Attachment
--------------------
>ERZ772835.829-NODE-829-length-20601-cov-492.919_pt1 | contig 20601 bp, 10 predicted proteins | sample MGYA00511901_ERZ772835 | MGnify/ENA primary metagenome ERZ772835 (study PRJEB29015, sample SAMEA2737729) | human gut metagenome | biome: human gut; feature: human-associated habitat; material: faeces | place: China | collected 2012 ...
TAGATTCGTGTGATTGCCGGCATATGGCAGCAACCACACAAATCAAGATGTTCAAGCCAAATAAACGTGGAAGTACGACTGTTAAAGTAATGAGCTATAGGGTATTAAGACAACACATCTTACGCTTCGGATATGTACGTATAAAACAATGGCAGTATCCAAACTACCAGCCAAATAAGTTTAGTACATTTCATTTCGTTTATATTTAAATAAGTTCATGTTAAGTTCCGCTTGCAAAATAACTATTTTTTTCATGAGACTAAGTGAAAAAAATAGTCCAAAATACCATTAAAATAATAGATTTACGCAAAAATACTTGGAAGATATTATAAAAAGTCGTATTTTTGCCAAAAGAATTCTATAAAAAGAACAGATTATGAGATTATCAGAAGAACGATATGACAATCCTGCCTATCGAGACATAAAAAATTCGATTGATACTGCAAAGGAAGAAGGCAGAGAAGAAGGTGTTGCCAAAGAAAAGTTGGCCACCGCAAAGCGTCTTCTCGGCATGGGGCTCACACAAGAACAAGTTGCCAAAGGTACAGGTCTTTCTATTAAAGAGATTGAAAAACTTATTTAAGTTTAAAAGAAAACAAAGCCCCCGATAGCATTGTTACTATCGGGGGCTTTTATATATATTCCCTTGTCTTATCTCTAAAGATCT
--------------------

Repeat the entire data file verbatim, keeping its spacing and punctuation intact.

>ERZ772835.829-NODE-829-length-20601-cov-492.919_pt1 | contig 20601 bp, 10 predicted proteins | sample MGYA00511901_ERZ772835 | MGnify/ENA primary metagenome ERZ772835 (study PRJEB29015, sample SAMEA2737729) | human gut metagenome | biome: human gut; feature: human-associated habitat; material: faeces | place: China | collected 2012 ...
TAGATTCGTGTGATTGCCGGCATATGGCAGCAACCACACAAATCAAGATGTTCAAGCCAAATAAACGTGGAAGTACGACTGTTAAAGTAATGAGCTATAGGGTATTAAGACAACACATCTTACGCTTCGGATATGTACGTATAAAACAATGGCAGTATCCAAACTACCAGCCAAATAAGTTTAGTACATTTCATTTCGTTTATATTTAAATAAGTTCATGTTAAGTTCCGCTTGCAAAATAACTATTTTTTTCATGAGACTAAGTGAAAAAAATAGTCCAAAATACCATTAAAATAATAGATTTACGCAAAAATACTTGGAAGATATTATAAAAAGTCGTATTTTTGCCAAAAGAATTCTATAAAAAGAACAGATTATGAGATTATCAGAAGAACGATATGACAATCCTGCCTATCGAGACATAAAAAATTCGATTGATACTGCAAAGGAAGAAGGCAGAGAAGAAGGTGTTGCCAAAGAAAAGTTGGCCACCGCAAAGCGTCTTCTCGGCATGGGGCTCACACAAGAACAAGTTGCCAAAGGTACAGGTCTTTCTATTAAAGAGATTGAAAAACTTATTTAAGTTTAAAAGAAAACAAAGCCCCCGATAGCATTGTTACTATCGGGGGCTTTTATATATATTCCCTTGTCTTATCTCTAAAGATCT